“Trade Secrets” in North Carolina Charter-School Chain

According to a November 11, 2014 from Truth-Out.org report, “The North Carolina State Board of Education has issued a warning to a charter-school chain for failing to comply with an agency order to disclose the salaries of school administrators. The schools have been put on “financial probationary status,” which could lead to sanctions if their board does not comply within 10 business days.”

Here in Illinois it’s the law for every public school district to publish each administrator’s salary on the their website.  The refusal of this charter-school chain to divulge basic information about the workings of its schools underscores the problem with these organizations.  They take the public’s money but are not accountable for their educational process.  The charter-schools’ board chairman cited that their private company’s “trade secrets” were at risk if asked to divulge too much about the educational process in their schools.  Public schools are transparent organizations and readily share best-practices in the classroom with others.  If a for-profit charter school wanted to share their best practices, I wonder how much they would charge?

How can the taxpayers in North Carolina be assured that their tax dollars are being spent wisely in this charter-school chain?  More importantly, how do they know if the students in those schools are getting a good education if the process and results are “trade secrets”?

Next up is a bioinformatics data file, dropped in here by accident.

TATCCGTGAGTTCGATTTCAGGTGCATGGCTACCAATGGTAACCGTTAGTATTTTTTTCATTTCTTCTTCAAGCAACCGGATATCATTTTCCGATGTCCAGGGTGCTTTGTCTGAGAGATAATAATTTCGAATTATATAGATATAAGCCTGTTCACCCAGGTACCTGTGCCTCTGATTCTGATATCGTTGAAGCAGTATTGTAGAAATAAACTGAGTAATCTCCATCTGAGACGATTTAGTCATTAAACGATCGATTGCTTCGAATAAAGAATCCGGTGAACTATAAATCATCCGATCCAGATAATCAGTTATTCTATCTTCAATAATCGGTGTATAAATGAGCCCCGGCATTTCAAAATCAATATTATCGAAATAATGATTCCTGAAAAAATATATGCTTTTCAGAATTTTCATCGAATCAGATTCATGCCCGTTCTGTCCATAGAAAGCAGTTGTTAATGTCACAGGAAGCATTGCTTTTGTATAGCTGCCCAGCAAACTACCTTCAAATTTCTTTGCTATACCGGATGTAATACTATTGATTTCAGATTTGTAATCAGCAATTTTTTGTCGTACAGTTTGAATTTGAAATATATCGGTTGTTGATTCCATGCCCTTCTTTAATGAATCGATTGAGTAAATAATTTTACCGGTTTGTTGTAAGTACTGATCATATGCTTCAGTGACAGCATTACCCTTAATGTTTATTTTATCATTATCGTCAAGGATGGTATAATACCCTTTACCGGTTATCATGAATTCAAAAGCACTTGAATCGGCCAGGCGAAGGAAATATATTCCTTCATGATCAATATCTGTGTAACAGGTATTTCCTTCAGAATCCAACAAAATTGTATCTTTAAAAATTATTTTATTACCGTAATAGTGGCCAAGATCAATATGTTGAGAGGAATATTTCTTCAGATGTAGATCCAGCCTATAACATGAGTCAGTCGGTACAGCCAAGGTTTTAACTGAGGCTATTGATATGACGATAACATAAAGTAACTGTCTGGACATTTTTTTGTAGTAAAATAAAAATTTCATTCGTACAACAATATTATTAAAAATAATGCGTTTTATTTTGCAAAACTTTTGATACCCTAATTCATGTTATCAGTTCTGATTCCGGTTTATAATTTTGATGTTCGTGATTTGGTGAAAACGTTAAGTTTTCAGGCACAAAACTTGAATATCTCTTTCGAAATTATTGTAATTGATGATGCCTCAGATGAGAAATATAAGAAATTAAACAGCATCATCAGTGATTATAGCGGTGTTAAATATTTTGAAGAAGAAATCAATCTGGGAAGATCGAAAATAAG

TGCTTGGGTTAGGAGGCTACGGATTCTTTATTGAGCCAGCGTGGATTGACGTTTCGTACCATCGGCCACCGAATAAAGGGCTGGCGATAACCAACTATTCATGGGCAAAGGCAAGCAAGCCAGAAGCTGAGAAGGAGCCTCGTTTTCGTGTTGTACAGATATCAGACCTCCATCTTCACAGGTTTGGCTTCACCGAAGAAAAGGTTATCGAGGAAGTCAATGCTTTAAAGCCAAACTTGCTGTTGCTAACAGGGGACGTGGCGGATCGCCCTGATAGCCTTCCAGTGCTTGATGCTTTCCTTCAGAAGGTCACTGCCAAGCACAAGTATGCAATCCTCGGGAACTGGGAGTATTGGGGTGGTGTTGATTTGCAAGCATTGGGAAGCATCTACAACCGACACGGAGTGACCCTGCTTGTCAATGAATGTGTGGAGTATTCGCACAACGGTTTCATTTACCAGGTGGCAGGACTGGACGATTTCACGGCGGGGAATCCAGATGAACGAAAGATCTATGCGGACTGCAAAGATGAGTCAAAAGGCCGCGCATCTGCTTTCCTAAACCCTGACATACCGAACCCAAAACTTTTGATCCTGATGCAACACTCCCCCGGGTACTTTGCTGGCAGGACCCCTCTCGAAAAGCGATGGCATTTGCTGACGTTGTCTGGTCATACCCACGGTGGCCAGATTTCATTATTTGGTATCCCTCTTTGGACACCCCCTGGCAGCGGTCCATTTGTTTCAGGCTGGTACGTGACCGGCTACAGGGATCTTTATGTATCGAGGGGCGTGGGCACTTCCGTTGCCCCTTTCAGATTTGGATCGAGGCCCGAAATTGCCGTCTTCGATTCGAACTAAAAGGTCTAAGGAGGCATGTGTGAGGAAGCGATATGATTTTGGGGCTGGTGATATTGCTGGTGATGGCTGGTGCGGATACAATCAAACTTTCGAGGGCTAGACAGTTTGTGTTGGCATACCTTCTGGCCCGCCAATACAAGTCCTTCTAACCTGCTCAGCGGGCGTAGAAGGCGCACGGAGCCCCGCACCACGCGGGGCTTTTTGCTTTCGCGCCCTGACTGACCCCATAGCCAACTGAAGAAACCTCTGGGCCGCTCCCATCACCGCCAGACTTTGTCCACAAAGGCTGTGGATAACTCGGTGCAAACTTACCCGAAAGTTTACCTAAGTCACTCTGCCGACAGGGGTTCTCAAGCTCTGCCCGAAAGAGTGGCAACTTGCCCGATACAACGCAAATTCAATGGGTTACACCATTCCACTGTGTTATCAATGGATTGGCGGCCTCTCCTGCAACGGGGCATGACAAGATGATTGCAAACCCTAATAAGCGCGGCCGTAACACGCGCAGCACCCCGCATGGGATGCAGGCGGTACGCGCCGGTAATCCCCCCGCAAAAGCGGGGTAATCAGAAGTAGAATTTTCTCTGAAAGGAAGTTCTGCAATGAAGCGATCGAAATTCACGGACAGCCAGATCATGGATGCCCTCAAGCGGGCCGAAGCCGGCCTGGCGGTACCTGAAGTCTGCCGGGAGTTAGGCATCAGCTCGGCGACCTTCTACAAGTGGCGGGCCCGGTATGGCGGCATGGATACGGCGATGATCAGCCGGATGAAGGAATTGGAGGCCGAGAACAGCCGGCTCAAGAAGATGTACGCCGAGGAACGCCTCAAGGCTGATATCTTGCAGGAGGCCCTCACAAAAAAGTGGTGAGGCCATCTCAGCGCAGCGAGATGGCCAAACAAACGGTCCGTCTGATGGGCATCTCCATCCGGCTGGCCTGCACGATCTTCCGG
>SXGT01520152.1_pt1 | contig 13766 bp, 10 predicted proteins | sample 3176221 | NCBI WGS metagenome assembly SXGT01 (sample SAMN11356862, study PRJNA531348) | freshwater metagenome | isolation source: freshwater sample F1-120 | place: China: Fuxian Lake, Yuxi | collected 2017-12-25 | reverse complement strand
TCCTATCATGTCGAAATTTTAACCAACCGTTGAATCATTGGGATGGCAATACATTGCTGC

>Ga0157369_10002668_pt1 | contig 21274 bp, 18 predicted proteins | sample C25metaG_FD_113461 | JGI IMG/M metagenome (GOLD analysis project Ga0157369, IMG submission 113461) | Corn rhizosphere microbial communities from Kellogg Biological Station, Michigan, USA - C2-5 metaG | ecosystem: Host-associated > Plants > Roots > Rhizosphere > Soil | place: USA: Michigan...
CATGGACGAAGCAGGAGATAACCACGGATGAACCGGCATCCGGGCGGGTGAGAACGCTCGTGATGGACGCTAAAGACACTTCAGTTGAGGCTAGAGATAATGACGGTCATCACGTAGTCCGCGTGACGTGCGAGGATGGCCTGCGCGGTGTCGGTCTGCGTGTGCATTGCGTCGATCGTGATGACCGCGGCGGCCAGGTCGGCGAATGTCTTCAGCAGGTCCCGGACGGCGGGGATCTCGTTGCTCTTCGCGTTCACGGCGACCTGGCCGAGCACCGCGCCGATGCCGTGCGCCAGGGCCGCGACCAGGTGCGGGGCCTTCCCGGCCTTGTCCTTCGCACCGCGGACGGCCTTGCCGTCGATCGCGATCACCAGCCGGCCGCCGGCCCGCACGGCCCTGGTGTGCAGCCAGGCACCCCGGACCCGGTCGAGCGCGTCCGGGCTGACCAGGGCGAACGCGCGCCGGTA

If you would like to read the whole article, click the link below:

North Carolina Tells Charter School Chain It Can’t Keep Administrator Salaries Secret.

Bravo! Colorado High School Students Plan Protest Against State Testing

Diane Ravitch is an educational historian who has written several excellent books about American education. I would highly recommend her blog. In this post, she reports on kids who are sick and tired of being tested – perhaps they want more time to learn!

Diane Ravitch's blog

Chalkbeat in Colorado reports that school authorities are worried about a mass opt-out by high school students in Boulder and in Douglas County and possibly other districts. The students say they have been tested nonstop during their entire school careers, and “enough is enough.” They are right.

This letter just in from a student leader in Colorado, who attends Fairview High School in Boulder, the epicenter of the student revolt. When the students organize and push back, they will change the national climate. Students are the true victims of our nation’s obsession with high-stakes testing and standardized testing. It is they who are losing a real education while their schools are compelled to administer test after test, taking away a month or more of instruction, dropping the arts and other subjects that encourage creativity. When teachers and administrators protest, they can be fired. The students cannot be fired. They are…

View original post 474 more words